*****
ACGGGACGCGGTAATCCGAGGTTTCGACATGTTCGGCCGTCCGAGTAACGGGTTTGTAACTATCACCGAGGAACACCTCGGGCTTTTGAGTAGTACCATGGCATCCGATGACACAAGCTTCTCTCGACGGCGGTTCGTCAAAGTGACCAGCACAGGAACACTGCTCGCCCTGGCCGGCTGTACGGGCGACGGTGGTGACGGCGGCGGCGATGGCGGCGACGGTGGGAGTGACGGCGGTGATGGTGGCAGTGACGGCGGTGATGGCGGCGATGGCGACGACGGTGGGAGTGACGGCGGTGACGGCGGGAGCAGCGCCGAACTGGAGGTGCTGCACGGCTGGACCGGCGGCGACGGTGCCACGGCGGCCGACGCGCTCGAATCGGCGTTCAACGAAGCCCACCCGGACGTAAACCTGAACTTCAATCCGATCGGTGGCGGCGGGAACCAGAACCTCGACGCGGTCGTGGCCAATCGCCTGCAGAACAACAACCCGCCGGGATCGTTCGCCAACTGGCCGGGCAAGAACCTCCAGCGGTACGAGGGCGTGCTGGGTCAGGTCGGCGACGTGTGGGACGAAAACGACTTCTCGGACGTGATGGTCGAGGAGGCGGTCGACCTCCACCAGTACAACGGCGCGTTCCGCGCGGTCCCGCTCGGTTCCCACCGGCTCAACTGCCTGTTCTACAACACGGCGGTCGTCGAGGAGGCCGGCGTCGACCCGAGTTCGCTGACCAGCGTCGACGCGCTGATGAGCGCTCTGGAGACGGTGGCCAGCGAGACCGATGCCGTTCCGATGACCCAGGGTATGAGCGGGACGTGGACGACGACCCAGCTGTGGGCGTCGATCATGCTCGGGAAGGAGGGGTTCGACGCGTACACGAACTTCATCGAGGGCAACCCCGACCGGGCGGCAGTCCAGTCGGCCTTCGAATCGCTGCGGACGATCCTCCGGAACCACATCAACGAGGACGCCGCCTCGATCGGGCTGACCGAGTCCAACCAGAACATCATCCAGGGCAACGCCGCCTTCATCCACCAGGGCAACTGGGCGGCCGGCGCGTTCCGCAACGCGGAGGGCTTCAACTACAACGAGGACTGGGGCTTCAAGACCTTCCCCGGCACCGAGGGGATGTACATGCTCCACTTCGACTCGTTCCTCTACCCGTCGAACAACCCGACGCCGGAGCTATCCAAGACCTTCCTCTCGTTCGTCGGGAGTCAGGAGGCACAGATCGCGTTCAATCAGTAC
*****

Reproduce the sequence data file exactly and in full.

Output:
ACGGGACGCGGTAATCCGAGGTTTCGACATGTTCGGCCGTCCGAGTAACGGGTTTGTAACTATCACCGAGGAACACCTCGGGCTTTTGAGTAGTACCATGGCATCCGATGACACAAGCTTCTCTCGACGGCGGTTCGTCAAAGTGACCAGCACAGGAACACTGCTCGCCCTGGCCGGCTGTACGGGCGACGGTGGTGACGGCGGCGGCGATGGCGGCGACGGTGGGAGTGACGGCGGTGATGGTGGCAGTGACGGCGGTGATGGCGGCGATGGCGACGACGGTGGGAGTGACGGCGGTGACGGCGGGAGCAGCGCCGAACTGGAGGTGCTGCACGGCTGGACCGGCGGCGACGGTGCCACGGCGGCCGACGCGCTCGAATCGGCGTTCAACGAAGCCCACCCGGACGTAAACCTGAACTTCAATCCGATCGGTGGCGGCGGGAACCAGAACCTCGACGCGGTCGTGGCCAATCGCCTGCAGAACAACAACCCGCCGGGATCGTTCGCCAACTGGCCGGGCAAGAACCTCCAGCGGTACGAGGGCGTGCTGGGTCAGGTCGGCGACGTGTGGGACGAAAACGACTTCTCGGACGTGATGGTCGAGGAGGCGGTCGACCTCCACCAGTACAACGGCGCGTTCCGCGCGGTCCCGCTCGGTTCCCACCGGCTCAACTGCCTGTTCTACAACACGGCGGTCGTCGAGGAGGCCGGCGTCGACCCGAGTTCGCTGACCAGCGTCGACGCGCTGATGAGCGCTCTGGAGACGGTGGCCAGCGAGACCGATGCCGTTCCGATGACCCAGGGTATGAGCGGGACGTGGACGACGACCCAGCTGTGGGCGTCGATCATGCTCGGGAAGGAGGGGTTCGACGCGTACACGAACTTCATCGAGGGCAACCCCGACCGGGCGGCAGTCCAGTCGGCCTTCGAATCGCTGCGGACGATCCTCCGGAACCACATCAACGAGGACGCCGCCTCGATCGGGCTGACCGAGTCCAACCAGAACATCATCCAGGGCAACGCCGCCTTCATCCACCAGGGCAACTGGGCGGCCGGCGCGTTCCGCAACGCGGAGGGCTTCAACTACAACGAGGACTGGGGCTTCAAGACCTTCCCCGGCACCGAGGGGATGTACATGCTCCACTTCGACTCGTTCCTCTACCCGTCGAACAACCCGACGCCGGAGCTATCCAAGACCTTCCTCTCGTTCGTCGGGAGTCAGGAGGCACAGATCGCGTTCAATCAGTAC